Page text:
32. 32. Motivation Empirical analyses Discussion and Conclusion Discussion of results Policy implications Limitations and Outlook Possible impact channels Formal health insurance ⇒ Child labour and schooling: 1 Mutuelles protect Rwandan households efficiently against high OOP payments (Lu et al., 2012, Saksena et al. 2011, Shimeles, 2010) ex ante: reduced need to build up a buffer stock ex post: facilitated consumption smoothing 2 Mutuelle members use modern health care more likely (Lu et al., 2012, Saksena et al. 2011, Shimeles, 2010) faster recovery / better overall health status less income losses and treatment costs less time absent in school, better learning performance Renate Strobl CBHI in Rwanda: Effective against child labour?
  33. 33. Motivation Empirical analyses Discussion and Conclusion Discussion of results Policy implications Limitations and Outlook Outline 1 Motivation Children as insurance asset Formal health insurance 2 Empirical analyses Empirical strategy Estimation results Robustness check 3 Discussion and Conclusion Discussion of results Policy implications Limitations and Outlook Renate Strobl CBHI in Rwanda: Effective against child labour?
  34. 34. Motivation Empirical analyses Discussion and Conclusion Discussion of results Policy implications Limitations and Outlook Policy implications Formal health insurance: Indirect benefits so far unrecognized: crowding out of inefficient risk coping strategies (child labour and school de-enrolment) higher human capital accumulation should be taken into account in cost-efficiency analyses of such policy interventions Useful and necessary complement to explicit child labour countermeasures (bans, compulsory schooling): eliminating child labour without undermining household’s ability to cope with risk Renate Strobl CBHI in Rwanda: Effective against child labour?
  35. 35. Motivation Empirical analyses Discussion and Conclusion Discussion of results Policy implications Limitations and Outlook Policy implications Formal health insurance: Indirect benefits so far unrecognized: crowding out of inefficient risk coping strategies (child labour and school de-enrolment) higher human capital accumulation should be taken into account in cost-efficiency analyses of such policy interventions Useful and necessary complement to explicit child labour countermeasures (bans, compulsory schooling): eliminating child labour without undermining household’s ability to cope with risk Renate Strobl CBHI in Rwanda: Effective against child labour?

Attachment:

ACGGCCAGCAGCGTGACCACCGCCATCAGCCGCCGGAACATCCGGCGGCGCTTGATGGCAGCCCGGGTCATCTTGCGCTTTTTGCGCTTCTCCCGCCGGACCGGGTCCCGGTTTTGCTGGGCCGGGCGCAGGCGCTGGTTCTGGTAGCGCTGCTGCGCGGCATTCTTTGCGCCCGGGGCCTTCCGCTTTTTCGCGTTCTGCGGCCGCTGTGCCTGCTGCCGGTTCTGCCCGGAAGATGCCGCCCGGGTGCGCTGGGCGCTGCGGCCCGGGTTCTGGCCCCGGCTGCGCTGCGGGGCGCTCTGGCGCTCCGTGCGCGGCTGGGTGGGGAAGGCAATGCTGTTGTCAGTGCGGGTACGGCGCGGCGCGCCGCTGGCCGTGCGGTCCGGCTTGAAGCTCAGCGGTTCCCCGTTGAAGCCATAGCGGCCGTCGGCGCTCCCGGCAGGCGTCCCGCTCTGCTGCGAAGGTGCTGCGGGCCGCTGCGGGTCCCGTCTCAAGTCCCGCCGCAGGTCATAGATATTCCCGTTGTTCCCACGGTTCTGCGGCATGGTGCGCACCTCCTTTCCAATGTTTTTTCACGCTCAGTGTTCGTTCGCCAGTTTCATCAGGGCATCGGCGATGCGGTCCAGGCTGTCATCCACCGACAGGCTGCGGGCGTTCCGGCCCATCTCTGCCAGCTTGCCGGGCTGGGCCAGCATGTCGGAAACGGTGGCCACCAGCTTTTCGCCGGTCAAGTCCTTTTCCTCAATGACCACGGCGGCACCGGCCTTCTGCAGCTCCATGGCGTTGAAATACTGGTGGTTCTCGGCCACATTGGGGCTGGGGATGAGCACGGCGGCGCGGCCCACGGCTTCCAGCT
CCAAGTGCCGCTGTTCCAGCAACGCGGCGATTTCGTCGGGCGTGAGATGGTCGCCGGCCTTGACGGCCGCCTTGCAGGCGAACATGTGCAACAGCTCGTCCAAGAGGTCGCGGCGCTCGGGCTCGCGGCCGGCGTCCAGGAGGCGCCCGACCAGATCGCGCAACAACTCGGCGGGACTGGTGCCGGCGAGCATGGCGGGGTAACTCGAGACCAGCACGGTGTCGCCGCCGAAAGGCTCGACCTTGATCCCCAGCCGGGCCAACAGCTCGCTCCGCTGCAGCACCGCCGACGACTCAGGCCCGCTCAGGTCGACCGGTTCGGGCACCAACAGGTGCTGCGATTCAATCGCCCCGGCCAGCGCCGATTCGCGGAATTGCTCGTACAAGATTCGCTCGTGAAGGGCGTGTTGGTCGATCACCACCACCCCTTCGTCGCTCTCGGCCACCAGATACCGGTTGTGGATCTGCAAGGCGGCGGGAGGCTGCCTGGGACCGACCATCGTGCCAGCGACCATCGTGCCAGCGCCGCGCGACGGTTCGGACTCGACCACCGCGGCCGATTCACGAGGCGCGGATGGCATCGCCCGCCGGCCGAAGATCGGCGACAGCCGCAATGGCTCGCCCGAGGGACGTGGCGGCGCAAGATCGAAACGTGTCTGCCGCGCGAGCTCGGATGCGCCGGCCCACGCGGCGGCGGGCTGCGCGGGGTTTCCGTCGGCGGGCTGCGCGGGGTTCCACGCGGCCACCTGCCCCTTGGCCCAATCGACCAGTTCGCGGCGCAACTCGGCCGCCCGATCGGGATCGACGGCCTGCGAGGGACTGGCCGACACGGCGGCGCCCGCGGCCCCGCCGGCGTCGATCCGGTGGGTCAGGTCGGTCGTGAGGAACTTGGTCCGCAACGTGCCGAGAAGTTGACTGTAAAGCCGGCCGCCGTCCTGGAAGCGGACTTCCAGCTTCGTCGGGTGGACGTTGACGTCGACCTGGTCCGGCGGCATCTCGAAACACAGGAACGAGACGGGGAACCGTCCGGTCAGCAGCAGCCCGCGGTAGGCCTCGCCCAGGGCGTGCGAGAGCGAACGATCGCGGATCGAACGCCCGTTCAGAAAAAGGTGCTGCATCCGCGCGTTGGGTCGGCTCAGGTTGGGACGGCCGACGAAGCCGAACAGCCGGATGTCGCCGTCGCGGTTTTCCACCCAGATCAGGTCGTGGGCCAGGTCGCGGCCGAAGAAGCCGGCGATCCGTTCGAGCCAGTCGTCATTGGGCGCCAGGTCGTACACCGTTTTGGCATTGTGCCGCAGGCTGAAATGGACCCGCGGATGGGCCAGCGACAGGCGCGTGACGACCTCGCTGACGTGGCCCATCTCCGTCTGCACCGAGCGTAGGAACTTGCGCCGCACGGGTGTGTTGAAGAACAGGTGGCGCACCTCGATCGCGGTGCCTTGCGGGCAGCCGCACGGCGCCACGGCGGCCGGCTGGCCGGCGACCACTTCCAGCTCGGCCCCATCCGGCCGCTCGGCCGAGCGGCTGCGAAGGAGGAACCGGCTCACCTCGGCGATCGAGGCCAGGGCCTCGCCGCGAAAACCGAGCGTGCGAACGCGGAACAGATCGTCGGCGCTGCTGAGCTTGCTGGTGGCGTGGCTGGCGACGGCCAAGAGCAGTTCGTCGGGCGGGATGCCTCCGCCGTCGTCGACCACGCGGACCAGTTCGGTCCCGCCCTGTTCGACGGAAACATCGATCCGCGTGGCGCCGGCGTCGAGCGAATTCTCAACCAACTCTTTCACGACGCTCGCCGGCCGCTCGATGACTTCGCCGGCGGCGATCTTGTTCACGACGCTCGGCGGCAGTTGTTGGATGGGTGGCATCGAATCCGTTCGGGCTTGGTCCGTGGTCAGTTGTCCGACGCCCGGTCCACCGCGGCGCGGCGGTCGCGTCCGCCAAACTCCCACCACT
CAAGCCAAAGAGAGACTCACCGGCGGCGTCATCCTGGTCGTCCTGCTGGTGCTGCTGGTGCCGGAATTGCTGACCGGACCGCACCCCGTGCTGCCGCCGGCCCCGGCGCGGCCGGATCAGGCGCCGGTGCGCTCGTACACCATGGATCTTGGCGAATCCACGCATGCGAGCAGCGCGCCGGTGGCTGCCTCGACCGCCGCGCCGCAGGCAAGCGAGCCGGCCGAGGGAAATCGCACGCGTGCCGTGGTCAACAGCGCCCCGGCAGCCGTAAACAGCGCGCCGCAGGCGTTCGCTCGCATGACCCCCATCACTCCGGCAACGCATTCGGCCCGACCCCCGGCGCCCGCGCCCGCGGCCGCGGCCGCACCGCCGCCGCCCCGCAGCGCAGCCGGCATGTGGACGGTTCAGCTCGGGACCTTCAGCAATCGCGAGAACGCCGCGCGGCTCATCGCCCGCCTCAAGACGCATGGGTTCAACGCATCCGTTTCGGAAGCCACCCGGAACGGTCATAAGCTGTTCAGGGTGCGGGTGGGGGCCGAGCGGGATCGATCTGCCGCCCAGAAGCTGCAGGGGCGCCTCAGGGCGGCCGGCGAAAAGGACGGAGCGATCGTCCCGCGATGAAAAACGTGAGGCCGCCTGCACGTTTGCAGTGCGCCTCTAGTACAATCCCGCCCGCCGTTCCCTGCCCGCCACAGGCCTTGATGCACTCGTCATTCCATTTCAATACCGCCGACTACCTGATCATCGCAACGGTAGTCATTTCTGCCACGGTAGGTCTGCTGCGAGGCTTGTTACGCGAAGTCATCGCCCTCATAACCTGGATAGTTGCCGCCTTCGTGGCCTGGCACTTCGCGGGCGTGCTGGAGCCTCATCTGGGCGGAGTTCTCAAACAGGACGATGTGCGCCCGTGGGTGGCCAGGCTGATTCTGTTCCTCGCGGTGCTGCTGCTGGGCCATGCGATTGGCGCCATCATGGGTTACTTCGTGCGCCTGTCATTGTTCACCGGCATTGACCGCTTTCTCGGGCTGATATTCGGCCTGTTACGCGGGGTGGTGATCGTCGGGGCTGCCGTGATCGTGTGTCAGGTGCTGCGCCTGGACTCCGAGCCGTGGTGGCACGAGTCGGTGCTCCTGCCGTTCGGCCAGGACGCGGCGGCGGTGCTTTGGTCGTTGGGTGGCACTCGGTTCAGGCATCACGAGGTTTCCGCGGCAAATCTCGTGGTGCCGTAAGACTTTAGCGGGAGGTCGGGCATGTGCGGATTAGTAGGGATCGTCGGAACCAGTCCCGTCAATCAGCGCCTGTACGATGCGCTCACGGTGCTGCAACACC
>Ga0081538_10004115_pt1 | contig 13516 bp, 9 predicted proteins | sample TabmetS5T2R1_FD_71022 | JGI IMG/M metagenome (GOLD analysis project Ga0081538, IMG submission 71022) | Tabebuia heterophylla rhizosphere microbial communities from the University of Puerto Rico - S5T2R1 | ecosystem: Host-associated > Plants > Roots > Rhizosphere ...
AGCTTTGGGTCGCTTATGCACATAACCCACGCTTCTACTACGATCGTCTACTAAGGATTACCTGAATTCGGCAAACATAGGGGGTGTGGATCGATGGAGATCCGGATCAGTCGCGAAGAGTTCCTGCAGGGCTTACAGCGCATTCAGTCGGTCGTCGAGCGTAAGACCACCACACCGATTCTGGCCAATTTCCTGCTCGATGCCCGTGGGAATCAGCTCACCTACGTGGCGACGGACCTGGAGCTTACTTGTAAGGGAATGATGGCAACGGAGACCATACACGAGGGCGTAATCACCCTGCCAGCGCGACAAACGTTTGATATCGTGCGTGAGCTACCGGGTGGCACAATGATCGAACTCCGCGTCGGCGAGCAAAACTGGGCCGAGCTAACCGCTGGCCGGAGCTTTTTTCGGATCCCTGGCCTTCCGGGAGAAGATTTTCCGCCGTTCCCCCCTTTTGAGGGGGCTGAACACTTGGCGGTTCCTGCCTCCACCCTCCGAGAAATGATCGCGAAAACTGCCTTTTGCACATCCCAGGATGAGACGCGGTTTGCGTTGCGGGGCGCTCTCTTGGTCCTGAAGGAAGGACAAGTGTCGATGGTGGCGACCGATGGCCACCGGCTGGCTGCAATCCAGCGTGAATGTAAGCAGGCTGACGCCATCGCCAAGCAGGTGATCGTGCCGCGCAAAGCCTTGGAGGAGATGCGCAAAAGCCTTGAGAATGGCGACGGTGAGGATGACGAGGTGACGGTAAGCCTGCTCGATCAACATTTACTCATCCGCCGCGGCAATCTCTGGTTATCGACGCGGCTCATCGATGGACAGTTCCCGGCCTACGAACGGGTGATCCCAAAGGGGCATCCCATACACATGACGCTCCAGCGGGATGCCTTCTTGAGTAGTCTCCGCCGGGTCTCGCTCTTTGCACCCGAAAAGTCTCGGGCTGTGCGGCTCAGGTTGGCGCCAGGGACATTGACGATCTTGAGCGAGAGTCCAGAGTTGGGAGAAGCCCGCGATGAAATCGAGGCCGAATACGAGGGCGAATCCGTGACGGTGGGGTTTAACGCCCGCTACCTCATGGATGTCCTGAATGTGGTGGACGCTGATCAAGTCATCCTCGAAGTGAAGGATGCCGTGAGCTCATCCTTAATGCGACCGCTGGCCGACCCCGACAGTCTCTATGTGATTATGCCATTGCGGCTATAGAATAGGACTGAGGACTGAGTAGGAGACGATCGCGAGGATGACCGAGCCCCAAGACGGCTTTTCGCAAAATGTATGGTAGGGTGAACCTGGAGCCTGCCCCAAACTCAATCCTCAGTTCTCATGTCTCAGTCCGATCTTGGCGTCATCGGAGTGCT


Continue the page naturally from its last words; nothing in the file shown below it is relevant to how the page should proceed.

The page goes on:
36. 36. Motivation Empirical analyses Discussion and Conclusion Discussion of results Policy implications Limitations and Outlook Outline 1 Motivation Children as insurance asset Formal health insurance 2 Empirical analyses Empirical strategy Estimation results Robustness check 3 Discussion and Conclusion Discussion of results Policy implications Limitations and Outlook Renate Strobl CBHI in Rwanda: Effective against child labour?
  37. 37. Motivation Empirical analyses Discussion and Conclusion Discussion of results Policy implications Limitations and Outlook Limitations and Outlook Cross-sectional data set: Unobserved heterogeneity and biasing effect on estimates cannot be definitely ruled out however, solid evidence on robustness of results by using two different evaluation methods Impossible to disentangle impact channels of health insurance (ex post, ex ante, health-related effects) might be important to choose optimal policy intervention (e.g. if ex post consumption smoothing is main driver of results → could also be reached with provision of credits) Renate Strobl CBHI in Rwanda: Effective against child labour?
  38. 38. Motivation Empirical analyses Discussion and Conclusion Discussion of results Policy implications Limitations and Outlook Limitations and Outlook Cross-sectional data set: Unobserved heterogeneity and biasing effect on estimates cannot be definitely ruled out however, solid evidence on robustness of results by using two different evaluation methods Impossible to disentangle impact channels of health insurance (ex post, ex ante, health-related effects) might be important to choose optimal policy intervention (e.g. if ex post consumption smoothing is main driver of results → could also be reached with provision of credits) Renate Strobl CBHI in Rwanda: Effective against child labour?